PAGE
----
03/22/2011 2:40PM

Dubai World Cup: Gio Ponti back in search of signature win

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Mathea Kelley/Dubai Racing Club
Gio Ponti trains Tuesday at Meydan as he prepares for a start in Saturday's $10 million Dubai World Cup.

DUBAI, United Arab Emirates – Do you, racing fan, prefer your equine star to flame brightly for one night in the sky, never to rise again? Or would you rather gaze out into the dark assured of finding your star shining steadily in its usual spot? Cast aside metaphor, and the question is this: How much do you appreciate Gio Ponti?

Refer to a lost era – all right, 2007, but still – to find Gio Ponti’s first start. He has made 23 of them now, 11 races resulting in victory, eight more in second-place finishes. Among the four other performances, two – eighth beaten four lengths, seventh beaten two – came with compromising trouble. That leaves the 2009 Strub, in which Gio Ponti was a close, closing fifth, and the 2010 Dubai World Cup, where he was a slightly troubled fourth, beaten just 1 1/4 lengths.

Since his winning debut, Gio Ponti has started only in stakes, 19 of them graded, 12 of those Grade 1’s. Six of the Grade 1 appearances resulted in victory. Gio Ponti has earned $5,037,800 for owner-breeder Shane Ryan, who races as Castleton Lyons, and had a couple second-place finishes been firsts, he’d be among the leading breadwinners in American racing history.

And yet Gio Ponti’s career lacks a win at the very highest purse levels. The biggest purse he has taken down came in the 2009 Arlington Million. He ran an excellent race in the 2009 Breeders’ Cup Classic, looking like a winner at the eighth pole, but then Zenyatta came and did what Zenyatta did. His Breeders’ Cup Mile performance last fall might’ve won that race on occasion, but Goldikova simply was a better horse. Second-best again.

“Over the last two years we’ve been very lucky in racing,” trainer Christophe Clement said. “There have been amazing horses around us. We’ve never missed a dance. That’s why he’s such a nice horse – he has been so consistent.”

But it was not mainly for more consistency that Gio Ponti was brought back to race during his 6-year-old season. It was, in great part, to try and finish first in a race like the $10 million Dubai World Cup, which Gio Ponti will try to do Saturday night.

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Gio Ponti used the Tampa Bay Stakes on Feb. 20 as a prep for his 2010 World Cup start, and at the beginning of 2011, Gio Ponti’s itinerary called for a prep in the Feb. 20 Canadian Turf at Gulfstream. But by mid-February, Clement found himself thinking that a start in the Canadian Turf would be a mistake. He elected not to run, and Gio Ponti enters this World Cup attempt without a start since the Nov. 6 BC Mile.

“We had two options, to run him in World Cup, or, choice Number 2, run him in Maker’s Mark Mile at Keeneland,” Clement said. “That’s not quite the same kind of challenge. We can always have a safer campaign for the second part of the year.”

Of the 15 previous World Cup winners, only two hadn’t started during the year of their victory: Singspiel had won the Japan Cup the previous Nov. 24 before capturing the 1997 edition, while Almutawakel’s winning performance in 1999 came in his first race since the Prix Dollar on Oct. 3.

“The horse worked okay, but I didn’t think he was working well enough to run him,” Clement said of the decision to pass the Canadian Turf. “It was like he was coming out of hibernation. I thought instead of using it as a prep race to move him up, it might set him back.”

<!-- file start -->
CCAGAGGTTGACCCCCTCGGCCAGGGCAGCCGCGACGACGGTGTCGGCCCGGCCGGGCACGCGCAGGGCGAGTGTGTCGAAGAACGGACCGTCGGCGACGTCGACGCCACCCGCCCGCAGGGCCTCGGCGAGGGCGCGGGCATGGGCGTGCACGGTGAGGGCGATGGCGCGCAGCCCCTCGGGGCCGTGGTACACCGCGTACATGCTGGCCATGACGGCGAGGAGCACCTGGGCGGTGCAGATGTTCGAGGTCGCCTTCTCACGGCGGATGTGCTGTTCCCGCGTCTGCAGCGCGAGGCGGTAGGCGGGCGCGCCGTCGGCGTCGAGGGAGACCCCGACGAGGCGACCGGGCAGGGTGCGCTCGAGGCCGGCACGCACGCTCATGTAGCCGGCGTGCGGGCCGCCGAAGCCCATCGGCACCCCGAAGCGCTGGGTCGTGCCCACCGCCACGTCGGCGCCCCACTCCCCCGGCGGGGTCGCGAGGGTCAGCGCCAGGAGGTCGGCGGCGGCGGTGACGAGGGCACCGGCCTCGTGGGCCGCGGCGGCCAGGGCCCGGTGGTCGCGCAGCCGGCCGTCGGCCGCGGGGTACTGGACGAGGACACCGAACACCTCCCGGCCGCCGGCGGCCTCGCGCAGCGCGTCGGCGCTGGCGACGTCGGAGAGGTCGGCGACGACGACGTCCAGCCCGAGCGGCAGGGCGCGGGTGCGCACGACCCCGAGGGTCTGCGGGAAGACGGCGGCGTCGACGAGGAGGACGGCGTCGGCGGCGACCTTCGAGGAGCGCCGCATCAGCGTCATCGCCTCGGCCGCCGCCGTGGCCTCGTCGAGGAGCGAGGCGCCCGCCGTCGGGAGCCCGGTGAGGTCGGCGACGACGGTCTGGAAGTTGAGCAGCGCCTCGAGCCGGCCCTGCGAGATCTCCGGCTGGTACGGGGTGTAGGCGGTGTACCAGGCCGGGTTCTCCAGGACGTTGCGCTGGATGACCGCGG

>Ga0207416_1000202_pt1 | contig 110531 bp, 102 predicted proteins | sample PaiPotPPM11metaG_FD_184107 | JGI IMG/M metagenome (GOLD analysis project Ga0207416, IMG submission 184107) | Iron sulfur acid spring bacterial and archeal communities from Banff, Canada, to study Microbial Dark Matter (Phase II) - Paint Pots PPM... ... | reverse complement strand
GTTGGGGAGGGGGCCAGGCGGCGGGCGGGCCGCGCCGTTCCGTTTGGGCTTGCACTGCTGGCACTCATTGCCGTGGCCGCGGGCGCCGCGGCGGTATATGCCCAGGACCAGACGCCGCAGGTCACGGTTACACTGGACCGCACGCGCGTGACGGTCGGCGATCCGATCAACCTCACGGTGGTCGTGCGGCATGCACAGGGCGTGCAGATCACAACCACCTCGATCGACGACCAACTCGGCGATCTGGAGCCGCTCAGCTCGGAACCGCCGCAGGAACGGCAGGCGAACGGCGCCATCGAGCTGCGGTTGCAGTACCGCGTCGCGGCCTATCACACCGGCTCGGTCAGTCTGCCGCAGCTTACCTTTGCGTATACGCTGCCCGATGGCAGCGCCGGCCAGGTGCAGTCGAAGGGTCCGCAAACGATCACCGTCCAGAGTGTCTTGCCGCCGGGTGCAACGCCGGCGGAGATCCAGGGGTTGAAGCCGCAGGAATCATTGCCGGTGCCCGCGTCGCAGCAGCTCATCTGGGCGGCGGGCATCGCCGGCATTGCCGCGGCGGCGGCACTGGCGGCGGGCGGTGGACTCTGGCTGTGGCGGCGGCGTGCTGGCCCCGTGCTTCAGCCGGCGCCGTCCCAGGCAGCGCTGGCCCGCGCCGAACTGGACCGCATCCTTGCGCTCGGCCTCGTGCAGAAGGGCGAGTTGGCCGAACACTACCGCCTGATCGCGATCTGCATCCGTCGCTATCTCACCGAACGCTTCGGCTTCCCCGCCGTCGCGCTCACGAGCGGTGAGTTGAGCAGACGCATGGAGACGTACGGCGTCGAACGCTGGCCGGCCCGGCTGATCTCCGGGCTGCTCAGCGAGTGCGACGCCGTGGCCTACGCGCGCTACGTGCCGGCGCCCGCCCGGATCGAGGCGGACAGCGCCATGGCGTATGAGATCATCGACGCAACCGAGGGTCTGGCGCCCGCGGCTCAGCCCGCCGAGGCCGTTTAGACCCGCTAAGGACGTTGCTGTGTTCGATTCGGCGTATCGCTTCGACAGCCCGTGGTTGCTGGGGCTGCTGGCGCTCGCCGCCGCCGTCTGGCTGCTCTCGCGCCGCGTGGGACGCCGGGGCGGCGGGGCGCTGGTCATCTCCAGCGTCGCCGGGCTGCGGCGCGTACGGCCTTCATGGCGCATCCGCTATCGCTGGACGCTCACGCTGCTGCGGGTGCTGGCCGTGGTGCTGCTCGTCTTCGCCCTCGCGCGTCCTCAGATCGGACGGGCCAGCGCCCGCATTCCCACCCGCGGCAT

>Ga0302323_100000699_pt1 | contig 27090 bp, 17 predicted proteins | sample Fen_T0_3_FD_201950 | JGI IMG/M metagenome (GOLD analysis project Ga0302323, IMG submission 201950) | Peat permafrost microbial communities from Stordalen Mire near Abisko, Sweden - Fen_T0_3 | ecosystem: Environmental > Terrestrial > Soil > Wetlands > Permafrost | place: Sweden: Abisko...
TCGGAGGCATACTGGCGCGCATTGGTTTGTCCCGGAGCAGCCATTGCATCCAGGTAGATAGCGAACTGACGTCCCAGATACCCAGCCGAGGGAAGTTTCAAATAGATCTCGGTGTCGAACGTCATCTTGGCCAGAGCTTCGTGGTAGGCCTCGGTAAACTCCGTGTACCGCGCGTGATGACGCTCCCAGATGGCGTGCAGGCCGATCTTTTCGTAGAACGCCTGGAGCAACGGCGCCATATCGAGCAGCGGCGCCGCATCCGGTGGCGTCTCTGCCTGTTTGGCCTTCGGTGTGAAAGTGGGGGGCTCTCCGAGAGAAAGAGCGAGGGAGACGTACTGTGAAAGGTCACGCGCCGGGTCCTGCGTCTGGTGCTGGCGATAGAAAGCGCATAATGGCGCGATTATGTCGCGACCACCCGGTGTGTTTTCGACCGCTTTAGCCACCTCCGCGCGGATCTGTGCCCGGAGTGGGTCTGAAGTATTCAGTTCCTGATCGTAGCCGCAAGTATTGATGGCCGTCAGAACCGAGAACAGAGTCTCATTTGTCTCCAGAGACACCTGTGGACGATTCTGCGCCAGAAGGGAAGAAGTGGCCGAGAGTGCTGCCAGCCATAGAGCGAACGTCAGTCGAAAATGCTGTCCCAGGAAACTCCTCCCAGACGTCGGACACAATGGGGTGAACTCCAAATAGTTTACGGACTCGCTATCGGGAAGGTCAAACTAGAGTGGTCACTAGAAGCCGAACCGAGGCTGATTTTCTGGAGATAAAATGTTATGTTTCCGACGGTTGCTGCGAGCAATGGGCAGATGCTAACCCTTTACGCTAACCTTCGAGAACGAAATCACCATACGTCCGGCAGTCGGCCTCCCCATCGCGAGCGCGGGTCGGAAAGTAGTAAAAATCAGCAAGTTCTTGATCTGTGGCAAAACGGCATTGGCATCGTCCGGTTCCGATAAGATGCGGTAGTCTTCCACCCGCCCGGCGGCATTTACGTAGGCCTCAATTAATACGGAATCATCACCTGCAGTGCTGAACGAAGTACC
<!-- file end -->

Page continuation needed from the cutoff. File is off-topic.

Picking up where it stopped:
Instead, Clement has done all the prep work in the morning at Payson Park, where Gio Ponti has had an extended string of workouts, all done with other horses to help keep him focused, Clement said.

“I’ve been more aggressive,” Clement said. “He had about eight breezes, and if you look back in the past, all the older horses that are brought back in the winter, I’ve usually never given them more than five or six. To go a mile and a quarter against the best in the world, that’s asking a lot. I’ve never been a black-work type kind of a trainer, and I’m okay with it, he doesn’t need that. I think he’s fit enough to run. I won’t lose any sleep tonight.”

The question in Clement’s mind is not race fitness, but fitness to win over about 1 1/4 miles against such strong competition. And so much of it. A full field of 14 could be entered for the World Cup on Wednesday night, including three horses from the Godolphin contingent – Monterosso, Poet’s Voice, and Prince Bishop – and two from trainer Mike de Kock – Golden Sword and Musir. Others considered probable starters are Fly Down, Twice Over, Buena Vista, Victoire Pisa, Transcend, Gitano Hernando, Cape Blanco, and Richard’s Kid

Gio Ponti finished one place ahead of likely World Cup favorite Twice Over in the 2009 BC Classic, but Twice Over not only has a World Cup prep, it was a winning one over the Meydan surface last month. Two Japanese horses, the mare Buena Vista and the colt Victoire Pisa, almost certainly can contend, if their turf form transfers to the Tapeta surface here. Cape Blanco, another synthetic-track debuter, is good enough to have won the Group 1 Irish Champion late last summer by more than five lengths over Rip Van Winkle and Twice Over. The Godolphin and de Kock horses, with the exception of Poet’s Voice, all have the benefit of a race over the Meydan synthetic track.

Clement, however, could not recite such details concerning the competition, since he no longer devotes intense study to the horses Gio Ponti will be meeting.

“I stopped doing that two years ago with Gio Ponti,” Clement said. “It’s a luxury when you train a horse as good as him.”